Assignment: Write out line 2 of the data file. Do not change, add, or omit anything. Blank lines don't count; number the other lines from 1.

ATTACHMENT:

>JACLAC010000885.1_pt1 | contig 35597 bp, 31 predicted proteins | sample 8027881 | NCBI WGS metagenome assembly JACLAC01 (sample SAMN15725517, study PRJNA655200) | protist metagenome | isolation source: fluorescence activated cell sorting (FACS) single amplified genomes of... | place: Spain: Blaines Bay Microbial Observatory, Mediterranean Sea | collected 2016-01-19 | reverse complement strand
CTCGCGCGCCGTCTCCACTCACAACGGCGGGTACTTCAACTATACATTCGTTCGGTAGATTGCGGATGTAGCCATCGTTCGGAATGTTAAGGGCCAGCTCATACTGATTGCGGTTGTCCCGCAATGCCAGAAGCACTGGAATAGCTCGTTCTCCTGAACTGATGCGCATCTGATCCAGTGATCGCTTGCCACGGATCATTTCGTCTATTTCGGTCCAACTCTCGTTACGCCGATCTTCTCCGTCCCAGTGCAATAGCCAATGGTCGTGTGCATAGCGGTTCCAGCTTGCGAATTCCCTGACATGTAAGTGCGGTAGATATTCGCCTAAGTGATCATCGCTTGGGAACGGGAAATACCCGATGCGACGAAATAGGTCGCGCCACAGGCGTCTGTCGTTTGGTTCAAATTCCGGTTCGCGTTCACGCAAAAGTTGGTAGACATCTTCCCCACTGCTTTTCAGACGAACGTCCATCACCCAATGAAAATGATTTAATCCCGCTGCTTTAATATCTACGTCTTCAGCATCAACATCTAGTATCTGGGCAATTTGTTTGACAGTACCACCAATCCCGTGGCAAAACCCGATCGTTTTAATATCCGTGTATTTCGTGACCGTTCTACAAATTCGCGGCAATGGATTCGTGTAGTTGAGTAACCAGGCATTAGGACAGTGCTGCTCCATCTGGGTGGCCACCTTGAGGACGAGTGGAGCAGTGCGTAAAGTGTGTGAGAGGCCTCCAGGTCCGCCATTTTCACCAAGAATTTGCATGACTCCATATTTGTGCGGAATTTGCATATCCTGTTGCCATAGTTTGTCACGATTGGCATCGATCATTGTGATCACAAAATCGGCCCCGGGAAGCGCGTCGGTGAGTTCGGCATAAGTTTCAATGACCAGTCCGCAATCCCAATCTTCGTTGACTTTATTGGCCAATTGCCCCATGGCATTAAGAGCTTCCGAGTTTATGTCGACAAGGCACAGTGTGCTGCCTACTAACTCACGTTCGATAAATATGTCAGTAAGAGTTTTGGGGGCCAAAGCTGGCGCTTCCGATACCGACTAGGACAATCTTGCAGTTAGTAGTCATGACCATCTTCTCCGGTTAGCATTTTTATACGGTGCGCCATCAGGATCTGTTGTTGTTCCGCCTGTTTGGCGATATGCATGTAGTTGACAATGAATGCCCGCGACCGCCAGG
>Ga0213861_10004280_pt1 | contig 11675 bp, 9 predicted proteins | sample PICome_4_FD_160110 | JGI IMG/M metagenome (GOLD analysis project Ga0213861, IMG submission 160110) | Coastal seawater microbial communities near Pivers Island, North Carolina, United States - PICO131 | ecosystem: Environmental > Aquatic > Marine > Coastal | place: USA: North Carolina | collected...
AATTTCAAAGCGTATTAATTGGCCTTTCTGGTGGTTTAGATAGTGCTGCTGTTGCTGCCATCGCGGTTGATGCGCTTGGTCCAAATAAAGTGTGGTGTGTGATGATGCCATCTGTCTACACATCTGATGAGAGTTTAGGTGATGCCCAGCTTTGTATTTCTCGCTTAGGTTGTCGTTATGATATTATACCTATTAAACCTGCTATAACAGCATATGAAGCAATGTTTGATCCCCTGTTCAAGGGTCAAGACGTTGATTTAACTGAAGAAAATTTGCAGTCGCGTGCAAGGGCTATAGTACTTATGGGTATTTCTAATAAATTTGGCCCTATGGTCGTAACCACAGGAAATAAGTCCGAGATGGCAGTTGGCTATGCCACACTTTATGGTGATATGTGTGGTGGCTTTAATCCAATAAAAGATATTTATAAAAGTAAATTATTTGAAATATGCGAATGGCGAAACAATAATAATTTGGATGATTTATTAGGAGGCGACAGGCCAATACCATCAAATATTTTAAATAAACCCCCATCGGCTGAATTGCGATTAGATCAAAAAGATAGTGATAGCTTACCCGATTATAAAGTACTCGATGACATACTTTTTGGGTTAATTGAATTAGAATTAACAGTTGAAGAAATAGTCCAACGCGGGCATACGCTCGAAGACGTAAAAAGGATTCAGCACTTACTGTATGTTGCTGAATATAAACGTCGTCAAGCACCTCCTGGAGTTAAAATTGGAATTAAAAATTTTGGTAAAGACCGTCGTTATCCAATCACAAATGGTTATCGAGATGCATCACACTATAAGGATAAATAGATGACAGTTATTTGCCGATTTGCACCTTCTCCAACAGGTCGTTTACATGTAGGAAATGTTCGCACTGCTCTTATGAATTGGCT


CTCGCGCGCCGTCTCCACTCACAACGGCGGGTACTTCAACTATACATTCGTTCGGTAGATTGCGGATGTAGCCATCGTTCGGAATGTTAAGGGCCAGCTCATACTGATTGCGGTTGTCCCGCAATGCCAGAAGCACTGGAATAGCTCGTTCTCCTGAACTGATGCGCATCTGATCCAGTGATCGCTTGCCACGGATCATTTCGTCTATTTCGGTCCAACTCTCGTTACGCCGATCTTCTCCGTCCCAGTGCAATAGCCAATGGTCGTGTGCATAGCGGTTCCAGCTTGCGAATTCCCTGACATGTAAGTGCGGTAGATATTCGCCTAAGTGATCATCGCTTGGGAACGGGAAATACCCGATGCGACGAAATAGGTCGCGCCACAGGCGTCTGTCGTTTGGTTCAAATTCCGGTTCGCGTTCACGCAAAAGTTGGTAGACATCTTCCCCACTGCTTTTCAGACGAACGTCCATCACCCAATGAAAATGATTTAATCCCGCTGCTTTAATATCTACGTCTTCAGCATCAACATCTAGTATCTGGGCAATTTGTTTGACAGTACCACCAATCCCGTGGCAAAACCCGATCGTTTTAATATCCGTGTATTTCGTGACCGTTCTACAAATTCGCGGCAATGGATTCGTGTAGTTGAGTAACCAGGCATTAGGACAGTGCTGCTCCATCTGGGTGGCCACCTTGAGGACGAGTGGAGCAGTGCGTAAAGTGTGTGAGAGGCCTCCAGGTCCGCCATTTTCACCAAGAATTTGCATGACTCCATATTTGTGCGGAATTTGCATATCCTGTTGCCATAGTTTGTCACGATTGGCATCGATCATTGTGATCACAAAATCGGCCCCGGGAAGCGCGTCGGTGAGTTCGGCATAAGTTTCAATGACCAGTCCGCAATCCCAATCTTCGTTGACTTTATTGGCCAATTGCCCCATGGCATTAAGAGCTTCCGAGTTTATGTCGACAAGGCACAGTGTGCTGCCTACTAACTCACGTTCGATAAATATGTCAGTAAGAGTTTTGGGGGCCAAAGCTGGCGCTTCCGATACCGACTAGGACAATCTTGCAGTTAGTAGTCATGACCATCTTCTCCGGTTAGCATTTTTATACGGTGCGCCATCAGGATCTGTTGTTGTTCCGCCTGTTTGGCGATATGCATGTAGTTGACAATGAATGCCCGCGACCGCCAGG